"A few hours."
"Then you'll need a potion the minute it's ready." Diana stalked to the bed. The chieftain was covered in a red rash. She could feel the heat from his body where she stood. His breath came in short spasms. "Do you know what he ate or drank before he fell ill?"
The girl motioned toward a tankard on his bed table. "He was fine after supper. He didn't grow feverish until he retired to his chamber."
Diana bent to sniff the contents of the cup. White crystals clung to its side. The liquid gone, the poison had become visible. She picked it up between her fingers and rubbed them together to smash the white powder. She sniffed again. "Ghoul pox," she said.
Tyr frowned. "I never heard of that."
"Then you're lucky. I know an antidote."
"Is that part of your magic?"
"No, just knowledge I've accumulated the hard way. Take me to the kitchen gardens. While I pick, call for help and bring as many buckets of water as you can carry. The disease is fast and deadly. If a child was near Griswold, it's already dead." She enchanted seeds and leaves as she went. She glanced at the lowering sun. “It’s late, but it’s still light.”
“We’re getting closer to the time of the midnight sun,” Tyr proclaimed.
“I need water!”
Hlif and Helga grabbed buckets and hurried away.
Tyr ran to fetch warriors to help him. He came back immediately. "We'll have to do everything ourselves. They're all sick. Every single one of them, even Jorunda."
He and Freya ran to the well too. When they returned, Diana said, "Blow a horn or something. We don't have much time." She grabbed a pestle and mortar and set to work. Freya watched and followed. In twenty minutes, they had the first powders ready.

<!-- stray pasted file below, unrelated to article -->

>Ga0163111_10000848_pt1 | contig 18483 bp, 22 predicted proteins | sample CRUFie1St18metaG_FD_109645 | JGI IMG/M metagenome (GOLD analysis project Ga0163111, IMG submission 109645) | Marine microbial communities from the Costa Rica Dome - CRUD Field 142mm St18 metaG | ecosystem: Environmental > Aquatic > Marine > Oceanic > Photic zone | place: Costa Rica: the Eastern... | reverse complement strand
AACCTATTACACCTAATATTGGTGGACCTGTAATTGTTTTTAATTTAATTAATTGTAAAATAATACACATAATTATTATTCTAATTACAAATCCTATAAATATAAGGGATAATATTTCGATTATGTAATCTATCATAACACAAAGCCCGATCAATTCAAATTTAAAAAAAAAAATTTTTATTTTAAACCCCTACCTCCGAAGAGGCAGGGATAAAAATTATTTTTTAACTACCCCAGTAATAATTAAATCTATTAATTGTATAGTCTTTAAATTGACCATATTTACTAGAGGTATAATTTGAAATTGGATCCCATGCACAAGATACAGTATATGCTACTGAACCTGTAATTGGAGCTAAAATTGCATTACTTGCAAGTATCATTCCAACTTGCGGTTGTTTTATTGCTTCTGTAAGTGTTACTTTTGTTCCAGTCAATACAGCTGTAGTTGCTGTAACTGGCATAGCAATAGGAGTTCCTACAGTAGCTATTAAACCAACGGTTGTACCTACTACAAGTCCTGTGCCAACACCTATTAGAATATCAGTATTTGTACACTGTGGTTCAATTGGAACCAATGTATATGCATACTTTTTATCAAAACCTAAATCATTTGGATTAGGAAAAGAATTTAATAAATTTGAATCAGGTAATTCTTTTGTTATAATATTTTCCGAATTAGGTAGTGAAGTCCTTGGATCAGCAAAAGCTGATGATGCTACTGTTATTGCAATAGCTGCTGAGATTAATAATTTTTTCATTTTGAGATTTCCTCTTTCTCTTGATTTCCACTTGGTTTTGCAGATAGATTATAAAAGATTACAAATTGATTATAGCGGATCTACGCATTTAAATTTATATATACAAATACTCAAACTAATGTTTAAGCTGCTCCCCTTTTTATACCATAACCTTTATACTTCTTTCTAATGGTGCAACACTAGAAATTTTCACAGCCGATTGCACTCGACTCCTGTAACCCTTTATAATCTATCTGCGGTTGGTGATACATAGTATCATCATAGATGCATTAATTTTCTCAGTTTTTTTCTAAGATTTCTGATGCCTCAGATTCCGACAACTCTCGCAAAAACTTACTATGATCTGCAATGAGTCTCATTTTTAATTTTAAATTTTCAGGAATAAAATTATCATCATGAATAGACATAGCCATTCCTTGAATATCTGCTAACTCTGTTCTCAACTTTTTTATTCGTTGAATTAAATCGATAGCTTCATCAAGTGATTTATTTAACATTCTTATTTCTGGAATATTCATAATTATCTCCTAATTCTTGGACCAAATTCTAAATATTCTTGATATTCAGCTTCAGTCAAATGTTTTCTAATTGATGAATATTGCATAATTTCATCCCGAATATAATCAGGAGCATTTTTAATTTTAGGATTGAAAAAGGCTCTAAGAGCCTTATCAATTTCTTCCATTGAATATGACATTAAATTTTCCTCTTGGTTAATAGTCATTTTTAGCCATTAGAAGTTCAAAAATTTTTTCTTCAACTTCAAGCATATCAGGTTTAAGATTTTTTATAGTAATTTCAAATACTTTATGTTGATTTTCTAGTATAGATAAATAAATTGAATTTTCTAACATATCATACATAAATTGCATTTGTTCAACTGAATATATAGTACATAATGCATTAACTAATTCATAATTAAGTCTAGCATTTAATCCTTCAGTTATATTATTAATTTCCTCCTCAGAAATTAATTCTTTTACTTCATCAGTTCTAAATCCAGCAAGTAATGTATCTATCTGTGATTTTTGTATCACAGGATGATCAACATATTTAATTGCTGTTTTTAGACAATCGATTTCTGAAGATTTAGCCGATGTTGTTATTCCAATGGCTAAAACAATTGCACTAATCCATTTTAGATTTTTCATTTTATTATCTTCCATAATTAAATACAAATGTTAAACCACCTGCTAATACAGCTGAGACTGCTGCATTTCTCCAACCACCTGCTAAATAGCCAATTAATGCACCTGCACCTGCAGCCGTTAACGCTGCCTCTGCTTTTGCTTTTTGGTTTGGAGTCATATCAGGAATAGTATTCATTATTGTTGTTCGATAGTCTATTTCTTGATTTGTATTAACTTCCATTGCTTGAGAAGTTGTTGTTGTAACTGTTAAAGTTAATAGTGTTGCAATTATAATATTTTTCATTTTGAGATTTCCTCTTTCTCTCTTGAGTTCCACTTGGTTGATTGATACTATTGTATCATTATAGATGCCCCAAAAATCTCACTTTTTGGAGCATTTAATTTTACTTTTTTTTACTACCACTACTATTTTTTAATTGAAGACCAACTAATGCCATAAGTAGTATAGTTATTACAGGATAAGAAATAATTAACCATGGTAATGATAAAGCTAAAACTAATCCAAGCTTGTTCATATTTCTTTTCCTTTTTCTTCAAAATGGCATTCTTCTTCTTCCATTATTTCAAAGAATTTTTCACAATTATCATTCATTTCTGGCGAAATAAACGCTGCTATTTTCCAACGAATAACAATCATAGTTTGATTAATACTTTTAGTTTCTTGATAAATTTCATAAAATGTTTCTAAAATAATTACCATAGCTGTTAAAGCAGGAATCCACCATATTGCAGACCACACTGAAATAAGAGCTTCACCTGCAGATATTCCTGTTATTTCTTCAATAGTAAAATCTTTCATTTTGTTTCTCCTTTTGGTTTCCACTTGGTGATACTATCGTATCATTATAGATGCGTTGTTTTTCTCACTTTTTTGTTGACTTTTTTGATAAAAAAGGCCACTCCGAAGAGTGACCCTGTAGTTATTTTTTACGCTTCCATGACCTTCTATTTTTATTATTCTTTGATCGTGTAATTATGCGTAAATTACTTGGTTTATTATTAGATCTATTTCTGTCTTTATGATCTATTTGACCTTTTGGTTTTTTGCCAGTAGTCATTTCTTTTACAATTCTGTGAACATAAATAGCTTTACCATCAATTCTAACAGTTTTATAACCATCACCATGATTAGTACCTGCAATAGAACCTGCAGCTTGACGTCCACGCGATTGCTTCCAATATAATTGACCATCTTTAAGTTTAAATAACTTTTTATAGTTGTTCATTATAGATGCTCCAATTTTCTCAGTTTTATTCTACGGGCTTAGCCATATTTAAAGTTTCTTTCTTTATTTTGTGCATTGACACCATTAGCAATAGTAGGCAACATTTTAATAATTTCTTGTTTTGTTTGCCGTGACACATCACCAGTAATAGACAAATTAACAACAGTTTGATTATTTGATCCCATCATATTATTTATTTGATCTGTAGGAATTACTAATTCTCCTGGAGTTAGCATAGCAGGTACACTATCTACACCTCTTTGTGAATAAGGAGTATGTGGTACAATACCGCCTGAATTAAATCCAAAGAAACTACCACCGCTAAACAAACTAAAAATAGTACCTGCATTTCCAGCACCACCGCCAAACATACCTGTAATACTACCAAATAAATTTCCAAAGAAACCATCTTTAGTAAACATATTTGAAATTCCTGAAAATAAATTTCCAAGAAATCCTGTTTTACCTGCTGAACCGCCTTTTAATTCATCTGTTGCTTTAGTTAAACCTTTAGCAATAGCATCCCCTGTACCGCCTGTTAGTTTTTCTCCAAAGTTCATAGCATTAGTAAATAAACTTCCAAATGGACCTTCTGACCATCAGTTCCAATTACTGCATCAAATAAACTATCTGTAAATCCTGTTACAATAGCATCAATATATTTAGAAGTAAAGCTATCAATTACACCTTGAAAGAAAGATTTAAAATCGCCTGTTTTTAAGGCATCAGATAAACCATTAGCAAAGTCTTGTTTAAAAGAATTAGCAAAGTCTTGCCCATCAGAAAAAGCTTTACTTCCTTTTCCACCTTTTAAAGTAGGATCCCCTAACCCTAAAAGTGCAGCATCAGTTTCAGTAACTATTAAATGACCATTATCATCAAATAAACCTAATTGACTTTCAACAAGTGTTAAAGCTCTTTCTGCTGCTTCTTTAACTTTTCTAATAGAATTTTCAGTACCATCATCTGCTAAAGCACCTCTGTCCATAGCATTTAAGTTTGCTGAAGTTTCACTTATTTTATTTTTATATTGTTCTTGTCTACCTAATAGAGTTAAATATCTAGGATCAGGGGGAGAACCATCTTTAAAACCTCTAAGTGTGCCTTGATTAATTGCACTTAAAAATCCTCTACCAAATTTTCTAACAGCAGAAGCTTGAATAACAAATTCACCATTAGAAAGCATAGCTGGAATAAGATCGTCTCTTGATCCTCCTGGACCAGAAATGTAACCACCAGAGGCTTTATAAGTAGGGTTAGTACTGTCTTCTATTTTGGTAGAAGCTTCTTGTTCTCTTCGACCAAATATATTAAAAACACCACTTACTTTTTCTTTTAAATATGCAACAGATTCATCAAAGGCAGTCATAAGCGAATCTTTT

"Add three pinches of this to each cup of water." Diana turned to Hlif. "Drink this, then get the village organized. Three lines again. And hurry. Helga, drink yours, then send Inga to me."
"Is it safe for her to come inside?" Freya asked.
"Now that I know what we're fighting."
Tyr hurried to round up villagers.
"Don't miss anyone," Diana warned.
Diana kept working while the others distributed medicine to the villagers. She had Helga and Hlif dispense it to Griswold, then to the other servants in the house. When Inga came, Diana made her drink before saying, "The warriors are sick. Help them."
Diana worked at a feverish pace, making more and more powder, but when she finished and went to join Tyr and Freya in the village square, their faces told her what she feared to ask. "How many?" she finally said.
"It hadn’t spread to the village," Tyr said. "We got lucky there, but every child in Griswold's longhouse. They were dead before we got here."
"Up to what age?"
"Ten. All gone." His voice betrayed him. He rubbed a hand across his forehead. Freya crumpled to the ground, sitting cross-legged. "I thought the rowan protected against dark magic."
"Spells and chants, yes. Even energy. But germs, no. Where would Heid have found ghoul pox?"
"From your world," Freya said. "She must have brought it back with her."
Diana shook her head. Not wise to despair. Only cowards sagged in defeat. "Did we get to the adults in time?"
"Griswold lost three elders," Tyr said. "And Jon isn't doing well. If Jorunda is Griswold's right-hand man, Jon would be his left. When Griswold dismissed everyone else, he and Jon stayed in the hall, talking."
Diana liked everything she'd seen about Jon so far. She shifted her gaze to the ground, aggravated that Heid always caught her by surprise.
"She's been planning this for a long time," Tyr said in that way he had of reading her thoughts before she expressed them.